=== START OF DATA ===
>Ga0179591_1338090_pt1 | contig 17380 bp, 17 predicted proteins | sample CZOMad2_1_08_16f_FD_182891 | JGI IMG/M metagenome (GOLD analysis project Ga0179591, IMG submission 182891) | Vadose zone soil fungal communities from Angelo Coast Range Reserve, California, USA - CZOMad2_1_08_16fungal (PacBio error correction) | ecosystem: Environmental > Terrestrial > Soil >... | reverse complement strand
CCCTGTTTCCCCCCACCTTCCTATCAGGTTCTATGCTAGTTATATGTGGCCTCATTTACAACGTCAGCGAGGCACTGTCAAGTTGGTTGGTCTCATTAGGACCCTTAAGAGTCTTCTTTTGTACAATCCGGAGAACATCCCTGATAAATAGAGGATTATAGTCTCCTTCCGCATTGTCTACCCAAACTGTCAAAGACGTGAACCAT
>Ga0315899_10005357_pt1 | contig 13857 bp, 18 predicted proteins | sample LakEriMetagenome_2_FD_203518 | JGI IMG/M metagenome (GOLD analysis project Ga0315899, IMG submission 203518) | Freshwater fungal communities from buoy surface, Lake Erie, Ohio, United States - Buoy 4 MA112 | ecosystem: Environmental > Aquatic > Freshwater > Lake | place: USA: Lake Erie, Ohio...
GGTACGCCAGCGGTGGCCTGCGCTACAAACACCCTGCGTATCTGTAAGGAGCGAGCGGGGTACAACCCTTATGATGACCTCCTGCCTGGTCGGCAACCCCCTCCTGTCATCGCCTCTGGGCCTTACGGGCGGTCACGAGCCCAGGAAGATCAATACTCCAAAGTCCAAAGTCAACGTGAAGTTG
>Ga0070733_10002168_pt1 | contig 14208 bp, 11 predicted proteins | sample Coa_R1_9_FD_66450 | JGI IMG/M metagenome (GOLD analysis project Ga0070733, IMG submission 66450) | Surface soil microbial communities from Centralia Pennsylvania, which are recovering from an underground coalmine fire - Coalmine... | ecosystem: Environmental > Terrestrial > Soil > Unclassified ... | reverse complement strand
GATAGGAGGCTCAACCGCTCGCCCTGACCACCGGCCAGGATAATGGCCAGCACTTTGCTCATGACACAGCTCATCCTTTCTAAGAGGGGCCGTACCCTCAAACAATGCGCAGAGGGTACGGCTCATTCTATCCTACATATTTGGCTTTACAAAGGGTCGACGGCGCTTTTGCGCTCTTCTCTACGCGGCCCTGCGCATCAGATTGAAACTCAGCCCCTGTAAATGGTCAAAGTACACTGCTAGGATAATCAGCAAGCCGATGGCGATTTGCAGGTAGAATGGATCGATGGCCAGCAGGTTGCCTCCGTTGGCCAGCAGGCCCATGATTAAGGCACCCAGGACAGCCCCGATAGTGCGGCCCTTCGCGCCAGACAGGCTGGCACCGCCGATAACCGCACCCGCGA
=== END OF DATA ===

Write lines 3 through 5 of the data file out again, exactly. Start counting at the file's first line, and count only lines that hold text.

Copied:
>Ga0315899_10005357_pt1 | contig 13857 bp, 18 predicted proteins | sample LakEriMetagenome_2_FD_203518 | JGI IMG/M metagenome (GOLD analysis project Ga0315899, IMG submission 203518) | Freshwater fungal communities from buoy surface, Lake Erie, Ohio, United States - Buoy 4 MA112 | ecosystem: Environmental > Aquatic > Freshwater > Lake | place: USA: Lake Erie, Ohio...
GGTACGCCAGCGGTGGCCTGCGCTACAAACACCCTGCGTATCTGTAAGGAGCGAGCGGGGTACAACCCTTATGATGACCTCCTGCCTGGTCGGCAACCCCCTCCTGTCATCGCCTCTGGGCCTTACGGGCGGTCACGAGCCCAGGAAGATCAATACTCCAAAGTCCAAAGTCAACGTGAAGTTG
>Ga0070733_10002168_pt1 | contig 14208 bp, 11 predicted proteins | sample Coa_R1_9_FD_66450 | JGI IMG/M metagenome (GOLD analysis project Ga0070733, IMG submission 66450) | Surface soil microbial communities from Centralia Pennsylvania, which are recovering from an underground coalmine fire - Coalmine... | ecosystem: Environmental > Terrestrial > Soil > Unclassified ... | reverse complement strand